Chapter 1: Monsters & Men
“So, you think the Hunters and their family will show up for the festivities?"
Owen looked up from his ale, now only half full. “I mean, I don't see why not, they show up with some of their family every time they come in to bring meat to my father."
Owen knew what William meant but just enjoyed how uncomfortable it made him to say it.
“Ok, well do you think some of the girls may show up this time?" William asked, peering sideways at Owen, waiting for a reply.
“Well, gee, I don't know Will, do you think they're gonna show? I mean they only come every year being the only time we see them in the town anymore." Owen remarked sarcastically, turning to face William. “Or are you more curious because you want them to show?" Owen smiled as he said it because it was true.
“I know they come every year," William defended while blushing and gulped the last of his ale. “I just asked in the sense of making conversation. I mean, it is the only time we see them anymore."
Owen just stared unbelievingly at William, his blush never lessening.
The now red-faced blonde tried to ignore his friend's jocose look by throwing back his mug, forgetting that he had already finished it. Owen watched as his awkward friend realized this, paused with the mug still held up. William was trying to figure out his next move that wouldn't cause a remark at his expense.
He chose wrong.
He stood so fast, the little table moved as he cleared his throat. “Ahem, hem. I, ugh, I need another one. You?" he asked as he grabbed Owen's mug without waiting for an answer.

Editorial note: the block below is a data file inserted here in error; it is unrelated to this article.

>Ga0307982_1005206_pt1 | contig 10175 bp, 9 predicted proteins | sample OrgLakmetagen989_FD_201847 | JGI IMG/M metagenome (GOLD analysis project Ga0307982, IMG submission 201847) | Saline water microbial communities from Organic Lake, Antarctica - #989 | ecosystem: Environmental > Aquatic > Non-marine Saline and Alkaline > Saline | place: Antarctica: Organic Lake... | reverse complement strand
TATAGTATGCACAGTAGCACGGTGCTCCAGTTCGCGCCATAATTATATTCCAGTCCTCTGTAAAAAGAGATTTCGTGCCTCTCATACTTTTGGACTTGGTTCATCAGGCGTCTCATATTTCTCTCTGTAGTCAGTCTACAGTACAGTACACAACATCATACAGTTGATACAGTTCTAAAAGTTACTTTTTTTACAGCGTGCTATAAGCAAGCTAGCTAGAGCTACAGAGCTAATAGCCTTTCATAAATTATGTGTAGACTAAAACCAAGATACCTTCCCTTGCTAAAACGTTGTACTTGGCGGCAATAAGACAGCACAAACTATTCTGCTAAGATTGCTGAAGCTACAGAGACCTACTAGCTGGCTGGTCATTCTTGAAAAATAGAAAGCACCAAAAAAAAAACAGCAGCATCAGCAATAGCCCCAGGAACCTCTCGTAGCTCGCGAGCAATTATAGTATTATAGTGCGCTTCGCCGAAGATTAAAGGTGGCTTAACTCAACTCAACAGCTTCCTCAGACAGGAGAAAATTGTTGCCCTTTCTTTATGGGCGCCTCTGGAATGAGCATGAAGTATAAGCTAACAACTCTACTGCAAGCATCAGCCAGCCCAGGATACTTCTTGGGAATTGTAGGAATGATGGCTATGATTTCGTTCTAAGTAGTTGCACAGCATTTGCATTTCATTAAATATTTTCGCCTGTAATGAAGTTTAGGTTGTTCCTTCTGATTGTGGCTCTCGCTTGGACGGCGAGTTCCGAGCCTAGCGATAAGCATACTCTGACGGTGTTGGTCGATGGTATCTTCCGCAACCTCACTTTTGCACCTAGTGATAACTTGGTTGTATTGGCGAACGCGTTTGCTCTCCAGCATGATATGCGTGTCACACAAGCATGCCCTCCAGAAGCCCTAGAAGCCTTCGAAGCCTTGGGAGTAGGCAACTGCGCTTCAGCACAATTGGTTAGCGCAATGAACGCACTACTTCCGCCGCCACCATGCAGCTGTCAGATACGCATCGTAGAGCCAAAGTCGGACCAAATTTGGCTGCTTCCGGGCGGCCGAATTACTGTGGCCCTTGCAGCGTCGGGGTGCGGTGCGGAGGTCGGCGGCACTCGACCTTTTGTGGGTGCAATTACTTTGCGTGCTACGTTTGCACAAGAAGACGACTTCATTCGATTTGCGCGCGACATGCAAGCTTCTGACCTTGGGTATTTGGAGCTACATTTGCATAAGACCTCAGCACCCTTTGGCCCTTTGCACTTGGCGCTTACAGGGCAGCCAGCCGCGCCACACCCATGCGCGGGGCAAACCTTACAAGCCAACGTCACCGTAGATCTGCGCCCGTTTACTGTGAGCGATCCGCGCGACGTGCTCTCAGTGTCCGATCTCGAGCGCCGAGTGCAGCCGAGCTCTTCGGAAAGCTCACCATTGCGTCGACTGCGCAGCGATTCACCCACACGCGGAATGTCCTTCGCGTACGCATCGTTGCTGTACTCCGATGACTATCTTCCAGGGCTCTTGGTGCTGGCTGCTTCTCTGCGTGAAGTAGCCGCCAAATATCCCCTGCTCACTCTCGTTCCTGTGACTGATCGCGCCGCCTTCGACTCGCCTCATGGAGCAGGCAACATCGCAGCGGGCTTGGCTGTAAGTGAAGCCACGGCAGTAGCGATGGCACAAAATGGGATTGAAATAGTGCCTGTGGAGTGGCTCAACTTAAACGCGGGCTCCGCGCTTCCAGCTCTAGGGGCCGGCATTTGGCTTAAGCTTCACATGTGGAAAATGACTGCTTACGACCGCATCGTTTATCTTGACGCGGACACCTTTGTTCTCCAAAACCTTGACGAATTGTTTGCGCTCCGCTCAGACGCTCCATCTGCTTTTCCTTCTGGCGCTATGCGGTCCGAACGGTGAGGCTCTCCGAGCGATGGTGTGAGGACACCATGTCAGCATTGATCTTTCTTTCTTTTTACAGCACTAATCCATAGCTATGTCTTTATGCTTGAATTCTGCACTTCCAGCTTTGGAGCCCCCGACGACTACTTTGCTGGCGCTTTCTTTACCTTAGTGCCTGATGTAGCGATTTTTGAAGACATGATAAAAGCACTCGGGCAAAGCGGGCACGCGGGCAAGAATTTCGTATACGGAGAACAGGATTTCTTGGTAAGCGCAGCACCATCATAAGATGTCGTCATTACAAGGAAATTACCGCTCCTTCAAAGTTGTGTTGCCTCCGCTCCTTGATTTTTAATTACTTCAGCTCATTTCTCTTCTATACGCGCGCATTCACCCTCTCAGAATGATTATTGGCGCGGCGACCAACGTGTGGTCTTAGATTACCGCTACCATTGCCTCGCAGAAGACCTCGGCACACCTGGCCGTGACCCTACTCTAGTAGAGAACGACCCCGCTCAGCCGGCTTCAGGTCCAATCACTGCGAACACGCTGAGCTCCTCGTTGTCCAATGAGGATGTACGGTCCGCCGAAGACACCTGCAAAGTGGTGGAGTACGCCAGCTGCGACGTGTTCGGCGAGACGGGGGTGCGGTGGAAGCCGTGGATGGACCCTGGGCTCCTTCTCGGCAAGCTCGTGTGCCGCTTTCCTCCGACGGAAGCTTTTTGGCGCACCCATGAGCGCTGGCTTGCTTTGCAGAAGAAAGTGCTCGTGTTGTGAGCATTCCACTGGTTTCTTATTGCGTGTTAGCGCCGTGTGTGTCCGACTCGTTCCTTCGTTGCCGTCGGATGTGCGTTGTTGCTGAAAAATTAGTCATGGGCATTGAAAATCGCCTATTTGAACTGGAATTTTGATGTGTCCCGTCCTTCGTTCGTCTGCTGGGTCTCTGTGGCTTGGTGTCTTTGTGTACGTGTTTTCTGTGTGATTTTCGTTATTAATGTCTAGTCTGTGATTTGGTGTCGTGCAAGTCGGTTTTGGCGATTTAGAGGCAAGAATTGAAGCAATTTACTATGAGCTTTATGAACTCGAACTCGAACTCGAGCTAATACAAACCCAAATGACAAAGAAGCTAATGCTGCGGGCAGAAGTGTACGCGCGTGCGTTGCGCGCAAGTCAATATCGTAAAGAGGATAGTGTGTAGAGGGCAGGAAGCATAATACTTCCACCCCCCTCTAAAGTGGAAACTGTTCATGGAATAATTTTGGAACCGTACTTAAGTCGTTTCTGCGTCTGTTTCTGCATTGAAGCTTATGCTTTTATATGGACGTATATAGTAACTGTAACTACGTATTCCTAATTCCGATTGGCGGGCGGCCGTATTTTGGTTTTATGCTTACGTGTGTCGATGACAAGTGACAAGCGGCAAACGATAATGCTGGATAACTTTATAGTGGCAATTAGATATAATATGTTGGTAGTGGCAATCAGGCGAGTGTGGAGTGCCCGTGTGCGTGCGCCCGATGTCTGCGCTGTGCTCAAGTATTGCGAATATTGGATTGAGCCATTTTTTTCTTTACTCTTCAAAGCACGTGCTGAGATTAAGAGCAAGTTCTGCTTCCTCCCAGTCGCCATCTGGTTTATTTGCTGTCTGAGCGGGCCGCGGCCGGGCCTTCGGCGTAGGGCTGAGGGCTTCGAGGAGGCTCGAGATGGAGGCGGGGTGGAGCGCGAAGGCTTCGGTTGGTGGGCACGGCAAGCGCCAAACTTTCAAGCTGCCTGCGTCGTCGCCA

As the lanky young man attempted to get his composure back, Owen sat there thinking about the hunters and their families that lived by the base of the mountains, way outside of the village. The boys had known them since they had traveled this way. That was when the voyage for new, unexplored country was exciting. That is, until the monsters were discovered.
Owen shook his head, stopping the thoughts that webbed from that topic.
Instead, Owen went back to the girls that William had referred to earlier and their first encounter they had with them.
He remembered the time perfectly. It had already been almost three years since almost all his family and fellow convoy had arrived in the then newly-sprung village.
The world turned out to be much bigger than anyone could have imagined and many craved the start of somewhere fresh, including his family. To simply not be within the walls of cobblestone cities and the strict rules of them. So, they gathered people to join their journey and made way. More people meant more protection in the eye of man, even if it wasn't exactly true.
The explorations had proven to be fruitful, though not all had survived the trip.
Whether it was due to hardship or the darkness they had uncovered by venturing into the undiscovered; with new places being unveiled, so were the hidden truths of the wild. Things that were to be of old tales were found to be all-to-real. There were reports of giant wolves butchering families, travelers, and any person who dared uncover their lairs.
Of course, this is what Owen and all children were told when traveling. He was so young when they left that the stories were all he had remembered. But they were just that, stories, and as he recalled, that is exactly why he and William had been playing in the street the day they met the girls.
They were sparring in the streets with the wooden swords that they had made. Honing their skills to slay the monsters that lay hidden in the trees and mountains of the unexplored was what their days consisted of.